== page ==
UM-Flint joins other public universities in new Michigan Assured Admission Pact

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Exterior of Murchie Science Building and Kearsley St
Beginning this fall, UM-Flint and nine other universities participating in the Michigan Assured Admission Pact will share a uniform and widely communicated standard for admission.
Michigan Association of State Universities

The University of Michigan-Flint has joined nine of Michigan's other 15 public universities in announcing a bold new initiative to significantly streamline the college admissions process, boost enrollment and help students realize their full educational potential. Beginning this fall, participating universities in the Michigan Assured Admission Pact will admit in-state high school graduates who have earned a cumulative high school GPA of 3.0 or above on a 4.0 scale. These institutions will work together to promote the initiative to high school students, parents, secondary school partners, and college access organizations throughout the state.

In addition to UM-Flint, other universities committed to joining the MAAP for the fall 2024 admission cycle include Central Michigan University, Eastern Michigan University, Ferris State University, Lake Superior State University, Northern Michigan University, Oakland University, Saginaw Valley State University, University of Michigan-Dearborn and Wayne State University.

MAAP universities believe that a uniform and widely communicated standard for admission will reduce the uncertainty and anxiety that are often part of the college admissions process and empower students to achieve their educational goals. MAAP is a cooperative, cross-institutional effort aimed at increasing awareness of educational options among recent high school graduates and making the admissions process more efficient and transparent. This initiative is aligned with the state of Michigan's goal to have 60% of working-age adults possess a college degree or other post-secondary credential by 2030.

"Our future depends on helping young people graduate without debt so they can get a good-paying job and 'make it' in Michigan," said Gov. Gretchen Whitmer. "The MAAP is proof of what's possible when we come together to create opportunity for tens of thousands of Michiganders. In tandem with the Michigan Achievement Scholarship, we are lowering costs, building a skilled workforce, and leading the future of advanced manufacturing, technology and so many other industries."

"Strengthening Michigan's talent pipeline to meet the needs of a transitioning economy is a key Business Leaders for Michigan priority," said Jeff Donofrio, president and chief executive officer of Business Leaders for Michigan. "The new MAAP initiative advances this goal by assuring admission to universities across the state for qualified students. It opens the doors of educational opportunity to more young people and creates pathways to the high-skill, high-wage careers that will help us build a strong foundation for Michigan's future economic success."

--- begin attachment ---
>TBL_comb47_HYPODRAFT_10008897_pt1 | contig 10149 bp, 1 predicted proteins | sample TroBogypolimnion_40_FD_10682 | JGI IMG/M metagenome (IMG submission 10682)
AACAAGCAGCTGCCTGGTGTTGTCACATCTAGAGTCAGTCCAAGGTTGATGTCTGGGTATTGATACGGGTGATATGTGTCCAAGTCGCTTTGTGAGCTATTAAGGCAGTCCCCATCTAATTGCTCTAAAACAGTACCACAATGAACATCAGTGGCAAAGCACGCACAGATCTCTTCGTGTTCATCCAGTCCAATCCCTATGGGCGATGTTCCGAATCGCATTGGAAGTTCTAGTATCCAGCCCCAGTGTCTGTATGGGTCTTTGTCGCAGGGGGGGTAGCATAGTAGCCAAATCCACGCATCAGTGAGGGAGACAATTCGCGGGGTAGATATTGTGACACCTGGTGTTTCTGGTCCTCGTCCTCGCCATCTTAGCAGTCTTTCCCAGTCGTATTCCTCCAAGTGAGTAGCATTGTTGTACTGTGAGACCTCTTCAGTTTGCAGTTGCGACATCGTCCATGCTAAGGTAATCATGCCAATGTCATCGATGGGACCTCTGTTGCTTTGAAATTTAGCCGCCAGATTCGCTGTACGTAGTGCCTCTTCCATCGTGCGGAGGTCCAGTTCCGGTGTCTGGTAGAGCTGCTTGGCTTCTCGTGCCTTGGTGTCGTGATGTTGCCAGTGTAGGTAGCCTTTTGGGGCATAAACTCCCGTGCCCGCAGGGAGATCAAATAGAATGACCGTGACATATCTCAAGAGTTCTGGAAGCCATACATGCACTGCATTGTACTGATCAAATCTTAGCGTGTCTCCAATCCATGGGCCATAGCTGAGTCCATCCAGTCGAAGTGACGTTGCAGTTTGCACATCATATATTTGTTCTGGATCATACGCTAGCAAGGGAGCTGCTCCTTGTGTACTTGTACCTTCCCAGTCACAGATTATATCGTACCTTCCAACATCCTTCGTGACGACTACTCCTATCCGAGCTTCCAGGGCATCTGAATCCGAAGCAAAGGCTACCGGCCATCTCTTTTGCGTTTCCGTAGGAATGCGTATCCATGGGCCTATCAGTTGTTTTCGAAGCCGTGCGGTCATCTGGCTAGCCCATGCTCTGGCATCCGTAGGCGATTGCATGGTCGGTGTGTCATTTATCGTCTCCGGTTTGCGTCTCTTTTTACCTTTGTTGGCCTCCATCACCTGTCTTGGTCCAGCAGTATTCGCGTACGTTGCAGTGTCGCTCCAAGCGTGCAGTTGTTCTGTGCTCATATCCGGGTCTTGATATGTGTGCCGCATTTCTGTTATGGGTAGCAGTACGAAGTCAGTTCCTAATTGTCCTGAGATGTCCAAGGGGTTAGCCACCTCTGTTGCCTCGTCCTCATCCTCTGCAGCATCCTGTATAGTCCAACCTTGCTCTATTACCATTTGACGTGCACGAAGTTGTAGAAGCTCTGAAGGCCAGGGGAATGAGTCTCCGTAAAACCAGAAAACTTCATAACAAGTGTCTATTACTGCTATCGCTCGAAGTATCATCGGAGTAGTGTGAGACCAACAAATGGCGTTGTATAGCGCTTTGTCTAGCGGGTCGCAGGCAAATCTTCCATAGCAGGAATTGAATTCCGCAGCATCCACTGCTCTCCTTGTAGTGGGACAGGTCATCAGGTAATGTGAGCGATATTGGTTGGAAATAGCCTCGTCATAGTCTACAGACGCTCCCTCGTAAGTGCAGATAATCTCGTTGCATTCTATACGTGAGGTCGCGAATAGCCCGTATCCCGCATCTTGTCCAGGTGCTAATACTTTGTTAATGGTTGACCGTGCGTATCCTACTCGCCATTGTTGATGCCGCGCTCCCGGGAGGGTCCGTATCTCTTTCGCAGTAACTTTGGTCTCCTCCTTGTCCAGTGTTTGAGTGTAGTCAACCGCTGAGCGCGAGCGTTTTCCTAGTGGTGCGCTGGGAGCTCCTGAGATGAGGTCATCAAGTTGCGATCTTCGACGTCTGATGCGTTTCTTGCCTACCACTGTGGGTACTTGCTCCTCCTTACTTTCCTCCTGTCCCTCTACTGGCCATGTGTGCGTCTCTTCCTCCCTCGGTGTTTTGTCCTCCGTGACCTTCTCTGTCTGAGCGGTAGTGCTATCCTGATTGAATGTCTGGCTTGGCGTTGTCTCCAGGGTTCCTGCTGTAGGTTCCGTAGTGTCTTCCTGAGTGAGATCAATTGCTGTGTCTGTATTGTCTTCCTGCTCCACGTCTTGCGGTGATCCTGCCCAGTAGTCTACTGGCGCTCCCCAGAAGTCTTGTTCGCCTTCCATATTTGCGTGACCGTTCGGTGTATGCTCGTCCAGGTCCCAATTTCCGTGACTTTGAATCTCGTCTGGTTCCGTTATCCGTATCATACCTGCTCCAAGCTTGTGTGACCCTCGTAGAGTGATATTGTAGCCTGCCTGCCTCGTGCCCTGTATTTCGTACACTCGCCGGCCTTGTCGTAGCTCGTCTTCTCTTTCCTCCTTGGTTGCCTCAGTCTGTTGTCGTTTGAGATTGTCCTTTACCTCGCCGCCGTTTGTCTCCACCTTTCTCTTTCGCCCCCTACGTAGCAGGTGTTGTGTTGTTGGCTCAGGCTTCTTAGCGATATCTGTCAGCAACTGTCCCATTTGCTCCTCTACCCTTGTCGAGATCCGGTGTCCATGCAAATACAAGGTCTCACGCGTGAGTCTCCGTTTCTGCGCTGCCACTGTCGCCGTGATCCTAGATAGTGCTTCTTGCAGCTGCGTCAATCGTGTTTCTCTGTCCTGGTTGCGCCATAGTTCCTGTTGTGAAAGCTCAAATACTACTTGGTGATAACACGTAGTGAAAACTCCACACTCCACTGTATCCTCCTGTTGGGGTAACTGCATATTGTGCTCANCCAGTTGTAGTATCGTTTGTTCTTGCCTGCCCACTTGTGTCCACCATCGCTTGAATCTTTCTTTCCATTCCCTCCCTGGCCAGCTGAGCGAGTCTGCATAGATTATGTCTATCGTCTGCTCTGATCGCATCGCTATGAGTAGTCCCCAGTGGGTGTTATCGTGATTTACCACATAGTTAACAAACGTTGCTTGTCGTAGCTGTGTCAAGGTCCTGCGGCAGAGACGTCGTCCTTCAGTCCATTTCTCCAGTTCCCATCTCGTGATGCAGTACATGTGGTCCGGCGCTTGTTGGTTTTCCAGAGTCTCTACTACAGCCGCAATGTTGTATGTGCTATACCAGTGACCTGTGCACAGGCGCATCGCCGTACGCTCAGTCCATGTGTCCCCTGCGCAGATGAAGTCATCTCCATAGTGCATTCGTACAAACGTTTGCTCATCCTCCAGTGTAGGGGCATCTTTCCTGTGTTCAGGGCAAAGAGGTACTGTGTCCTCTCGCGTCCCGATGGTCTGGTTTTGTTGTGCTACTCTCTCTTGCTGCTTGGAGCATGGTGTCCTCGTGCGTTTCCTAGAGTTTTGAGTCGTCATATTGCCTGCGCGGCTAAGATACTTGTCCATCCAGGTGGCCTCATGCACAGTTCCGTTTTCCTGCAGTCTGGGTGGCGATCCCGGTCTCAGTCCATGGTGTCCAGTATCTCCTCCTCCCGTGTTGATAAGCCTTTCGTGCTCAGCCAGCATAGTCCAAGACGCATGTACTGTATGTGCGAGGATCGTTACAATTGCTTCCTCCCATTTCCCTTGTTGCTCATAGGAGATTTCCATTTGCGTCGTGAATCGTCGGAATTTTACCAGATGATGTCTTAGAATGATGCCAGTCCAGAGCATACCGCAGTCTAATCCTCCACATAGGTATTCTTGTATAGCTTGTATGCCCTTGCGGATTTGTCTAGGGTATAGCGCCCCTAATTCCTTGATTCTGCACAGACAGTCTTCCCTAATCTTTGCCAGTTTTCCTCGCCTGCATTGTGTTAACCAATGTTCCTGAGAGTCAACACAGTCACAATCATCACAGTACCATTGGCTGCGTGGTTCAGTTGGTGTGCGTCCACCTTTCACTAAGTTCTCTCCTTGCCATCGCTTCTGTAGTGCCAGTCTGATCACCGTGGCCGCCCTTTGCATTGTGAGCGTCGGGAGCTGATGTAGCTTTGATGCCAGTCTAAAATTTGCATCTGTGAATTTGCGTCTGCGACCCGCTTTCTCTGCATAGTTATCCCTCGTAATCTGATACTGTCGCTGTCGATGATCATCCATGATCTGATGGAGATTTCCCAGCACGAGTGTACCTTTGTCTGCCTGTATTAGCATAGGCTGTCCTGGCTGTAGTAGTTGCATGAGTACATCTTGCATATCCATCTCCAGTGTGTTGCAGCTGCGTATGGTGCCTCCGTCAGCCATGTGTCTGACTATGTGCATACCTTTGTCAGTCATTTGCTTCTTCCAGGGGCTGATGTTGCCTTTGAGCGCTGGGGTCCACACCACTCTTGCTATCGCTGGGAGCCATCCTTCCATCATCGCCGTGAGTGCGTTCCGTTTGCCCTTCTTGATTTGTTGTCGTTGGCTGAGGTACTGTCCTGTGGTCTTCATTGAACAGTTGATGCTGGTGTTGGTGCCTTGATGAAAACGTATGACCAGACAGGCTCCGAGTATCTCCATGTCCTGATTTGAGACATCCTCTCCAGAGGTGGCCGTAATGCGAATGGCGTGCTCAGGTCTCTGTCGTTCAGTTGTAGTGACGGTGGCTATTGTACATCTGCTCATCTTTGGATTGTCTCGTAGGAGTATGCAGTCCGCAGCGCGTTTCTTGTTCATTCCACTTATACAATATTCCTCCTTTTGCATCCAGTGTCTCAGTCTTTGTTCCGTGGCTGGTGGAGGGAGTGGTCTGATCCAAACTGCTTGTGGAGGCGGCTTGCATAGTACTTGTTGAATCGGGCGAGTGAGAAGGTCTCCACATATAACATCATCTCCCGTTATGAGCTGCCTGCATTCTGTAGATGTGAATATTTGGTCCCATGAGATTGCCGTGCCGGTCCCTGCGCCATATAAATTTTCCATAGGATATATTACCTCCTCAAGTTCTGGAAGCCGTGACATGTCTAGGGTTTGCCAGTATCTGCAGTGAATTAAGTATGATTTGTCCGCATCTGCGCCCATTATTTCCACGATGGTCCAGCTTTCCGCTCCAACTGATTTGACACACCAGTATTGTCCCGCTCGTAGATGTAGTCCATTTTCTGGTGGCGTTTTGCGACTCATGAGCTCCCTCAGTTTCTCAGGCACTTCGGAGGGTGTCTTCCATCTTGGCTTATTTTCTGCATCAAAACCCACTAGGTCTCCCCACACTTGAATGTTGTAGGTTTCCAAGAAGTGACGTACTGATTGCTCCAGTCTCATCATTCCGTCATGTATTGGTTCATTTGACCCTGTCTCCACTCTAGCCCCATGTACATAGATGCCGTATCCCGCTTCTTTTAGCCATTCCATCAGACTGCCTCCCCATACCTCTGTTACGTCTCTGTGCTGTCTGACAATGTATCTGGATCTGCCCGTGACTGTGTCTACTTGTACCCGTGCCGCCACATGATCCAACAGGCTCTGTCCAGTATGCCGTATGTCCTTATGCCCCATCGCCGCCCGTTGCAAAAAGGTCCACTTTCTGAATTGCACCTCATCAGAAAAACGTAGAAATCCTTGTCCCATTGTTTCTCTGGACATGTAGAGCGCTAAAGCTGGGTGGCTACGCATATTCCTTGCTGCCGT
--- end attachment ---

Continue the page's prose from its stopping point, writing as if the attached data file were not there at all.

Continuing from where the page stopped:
According to the Western Interstate Commission for Higher Education, the number of high school graduates in Michigan is expected to decline by 11.4% from 2022 to 2037. While many states are just now approaching the so-called "enrollment cliff," the number of high school graduates in Michigan has been flat or declining since 2008, when it peaked at over 123,000. By 2037, that number is expected to have decreased by nearly 40,000 graduates.

At the same time, Michigan high school graduates are less likely to pursue higher education than in previous years. The college-going rate among the state's high school graduates has declined each year from 2013 (65.8%) to 2022 (52.8%).

Dan Hurley

"Higher education is the surest path to prosperity for our state and its residents, yet college enrollment has been declining each year over the past decade," said Daniel Hurley, chief executive officer of the Michigan Association of State Universities. "MAAP aims to counter this trend by assuring that every high school graduate in Michigan with a 3.0 or higher will be admitted to all 10 participating public universities across the state. Combined with the new Michigan Achievement Scholarship, this collaborative effort will send a powerful message that a public university education in Michigan is more accessible than ever before."

To learn more about the Michigan Assured Admission Program, visit

Daniel Hurley has been serving as the Chief Executive Officer of the Michigan Association of State Universities since 2015. MASU serves as the coordinating board for Michigan’s 15 public universities, providing advocacy and fostering policy to maximize the collective value these institutions provide in serving the public interest and the state of Michigan. He can be reached at [email protected].